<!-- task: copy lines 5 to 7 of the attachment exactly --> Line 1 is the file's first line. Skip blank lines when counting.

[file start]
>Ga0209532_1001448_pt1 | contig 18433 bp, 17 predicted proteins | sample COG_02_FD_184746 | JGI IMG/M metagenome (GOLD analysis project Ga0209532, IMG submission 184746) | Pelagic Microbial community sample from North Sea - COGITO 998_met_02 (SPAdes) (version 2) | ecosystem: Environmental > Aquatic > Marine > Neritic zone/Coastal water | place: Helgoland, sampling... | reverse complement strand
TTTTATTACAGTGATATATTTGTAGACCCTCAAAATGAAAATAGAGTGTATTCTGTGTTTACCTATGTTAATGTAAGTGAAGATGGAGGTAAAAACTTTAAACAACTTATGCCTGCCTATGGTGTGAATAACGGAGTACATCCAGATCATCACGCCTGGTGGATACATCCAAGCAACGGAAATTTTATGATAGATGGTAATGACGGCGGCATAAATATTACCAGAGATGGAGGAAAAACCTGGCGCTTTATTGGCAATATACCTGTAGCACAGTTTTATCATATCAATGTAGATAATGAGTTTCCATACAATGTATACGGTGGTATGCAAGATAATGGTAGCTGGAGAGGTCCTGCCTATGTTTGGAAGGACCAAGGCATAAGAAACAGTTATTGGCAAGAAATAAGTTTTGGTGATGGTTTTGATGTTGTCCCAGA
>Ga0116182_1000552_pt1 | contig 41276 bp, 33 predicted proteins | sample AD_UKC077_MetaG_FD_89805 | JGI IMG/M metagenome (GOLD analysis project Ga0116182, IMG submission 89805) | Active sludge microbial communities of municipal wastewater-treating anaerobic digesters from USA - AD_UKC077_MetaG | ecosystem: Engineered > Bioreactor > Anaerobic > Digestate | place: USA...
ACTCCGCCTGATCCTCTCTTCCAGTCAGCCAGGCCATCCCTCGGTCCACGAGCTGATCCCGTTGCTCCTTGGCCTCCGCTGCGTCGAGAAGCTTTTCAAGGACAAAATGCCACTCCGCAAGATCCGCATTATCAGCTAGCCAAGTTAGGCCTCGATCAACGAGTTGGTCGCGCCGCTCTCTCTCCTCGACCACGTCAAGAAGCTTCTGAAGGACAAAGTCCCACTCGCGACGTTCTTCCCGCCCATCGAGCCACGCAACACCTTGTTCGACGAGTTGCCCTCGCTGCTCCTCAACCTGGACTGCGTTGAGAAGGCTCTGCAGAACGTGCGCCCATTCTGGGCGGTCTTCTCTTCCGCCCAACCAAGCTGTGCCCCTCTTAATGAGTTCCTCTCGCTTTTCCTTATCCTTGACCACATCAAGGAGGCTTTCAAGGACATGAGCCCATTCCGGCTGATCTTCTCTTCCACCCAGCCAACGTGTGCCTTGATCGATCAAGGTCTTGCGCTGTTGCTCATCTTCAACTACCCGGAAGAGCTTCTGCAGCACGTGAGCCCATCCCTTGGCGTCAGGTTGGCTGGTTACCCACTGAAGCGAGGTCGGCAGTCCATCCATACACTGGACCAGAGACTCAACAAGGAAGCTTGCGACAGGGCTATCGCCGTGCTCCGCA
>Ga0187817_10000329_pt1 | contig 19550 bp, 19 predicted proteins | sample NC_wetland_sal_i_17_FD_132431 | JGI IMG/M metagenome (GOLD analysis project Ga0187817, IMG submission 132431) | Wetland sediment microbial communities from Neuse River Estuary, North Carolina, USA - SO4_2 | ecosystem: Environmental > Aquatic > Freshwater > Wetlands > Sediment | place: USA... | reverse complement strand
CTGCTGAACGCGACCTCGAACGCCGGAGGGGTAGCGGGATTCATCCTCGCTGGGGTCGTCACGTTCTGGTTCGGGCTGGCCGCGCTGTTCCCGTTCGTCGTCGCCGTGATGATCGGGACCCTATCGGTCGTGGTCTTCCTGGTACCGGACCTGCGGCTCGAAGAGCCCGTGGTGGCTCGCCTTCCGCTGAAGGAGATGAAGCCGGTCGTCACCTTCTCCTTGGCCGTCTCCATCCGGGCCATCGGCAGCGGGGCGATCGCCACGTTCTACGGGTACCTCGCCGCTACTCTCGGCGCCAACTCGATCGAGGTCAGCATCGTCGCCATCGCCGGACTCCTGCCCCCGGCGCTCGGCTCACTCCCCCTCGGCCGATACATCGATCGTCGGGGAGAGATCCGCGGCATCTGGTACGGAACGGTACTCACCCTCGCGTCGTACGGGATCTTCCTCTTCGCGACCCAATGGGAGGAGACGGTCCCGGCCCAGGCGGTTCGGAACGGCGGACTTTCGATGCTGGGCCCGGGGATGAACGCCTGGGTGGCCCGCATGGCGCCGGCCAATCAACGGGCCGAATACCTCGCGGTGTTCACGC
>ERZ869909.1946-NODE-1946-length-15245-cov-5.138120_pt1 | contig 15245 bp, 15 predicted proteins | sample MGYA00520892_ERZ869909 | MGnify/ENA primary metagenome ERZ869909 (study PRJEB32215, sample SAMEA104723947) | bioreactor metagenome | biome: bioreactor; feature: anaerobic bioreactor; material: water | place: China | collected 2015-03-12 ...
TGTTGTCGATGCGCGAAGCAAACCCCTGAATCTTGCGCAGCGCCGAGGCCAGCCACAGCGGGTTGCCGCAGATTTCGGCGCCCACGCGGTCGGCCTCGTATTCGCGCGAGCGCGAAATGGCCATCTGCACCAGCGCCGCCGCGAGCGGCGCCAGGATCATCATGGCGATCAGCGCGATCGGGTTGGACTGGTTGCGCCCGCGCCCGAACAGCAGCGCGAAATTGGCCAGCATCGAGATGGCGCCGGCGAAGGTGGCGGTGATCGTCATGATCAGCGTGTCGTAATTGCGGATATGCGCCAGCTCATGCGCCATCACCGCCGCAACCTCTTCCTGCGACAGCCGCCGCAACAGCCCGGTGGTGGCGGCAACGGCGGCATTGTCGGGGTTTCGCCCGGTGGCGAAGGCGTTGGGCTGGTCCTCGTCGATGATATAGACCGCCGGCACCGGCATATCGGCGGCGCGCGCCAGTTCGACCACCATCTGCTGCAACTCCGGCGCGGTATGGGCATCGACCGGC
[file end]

>Ga0187817_10000329_pt1 | contig 19550 bp, 19 predicted proteins | sample NC_wetland_sal_i_17_FD_132431 | JGI IMG/M metagenome (GOLD analysis project Ga0187817, IMG submission 132431) | Wetland sediment microbial communities from Neuse River Estuary, North Carolina, USA - SO4_2 | ecosystem: Environmental > Aquatic > Freshwater > Wetlands > Sediment | place: USA... | reverse complement strand
CTGCTGAACGCGACCTCGAACGCCGGAGGGGTAGCGGGATTCATCCTCGCTGGGGTCGTCACGTTCTGGTTCGGGCTGGCCGCGCTGTTCCCGTTCGTCGTCGCCGTGATGATCGGGACCCTATCGGTCGTGGTCTTCCTGGTACCGGACCTGCGGCTCGAAGAGCCCGTGGTGGCTCGCCTTCCGCTGAAGGAGATGAAGCCGGTCGTCACCTTCTCCTTGGCCGTCTCCATCCGGGCCATCGGCAGCGGGGCGATCGCCACGTTCTACGGGTACCTCGCCGCTACTCTCGGCGCCAACTCGATCGAGGTCAGCATCGTCGCCATCGCCGGACTCCTGCCCCCGGCGCTCGGCTCACTCCCCCTCGGCCGATACATCGATCGTCGGGGAGAGATCCGCGGCATCTGGTACGGAACGGTACTCACCCTCGCGTCGTACGGGATCTTCCTCTTCGCGACCCAATGGGAGGAGACGGTCCCGGCCCAGGCGGTTCGGAACGGCGGACTTTCGATGCTGGGCCCGGGGATGAACGCCTGGGTGGCCCGCATGGCGCCGGCCAATCAACGGGCCGAATACCTCGCGGTGTTCACGC
>ERZ869909.1946-NODE-1946-length-15245-cov-5.138120_pt1 | contig 15245 bp, 15 predicted proteins | sample MGYA00520892_ERZ869909 | MGnify/ENA primary metagenome ERZ869909 (study PRJEB32215, sample SAMEA104723947) | bioreactor metagenome | biome: bioreactor; feature: anaerobic bioreactor; material: water | place: China | collected 2015-03-12 ...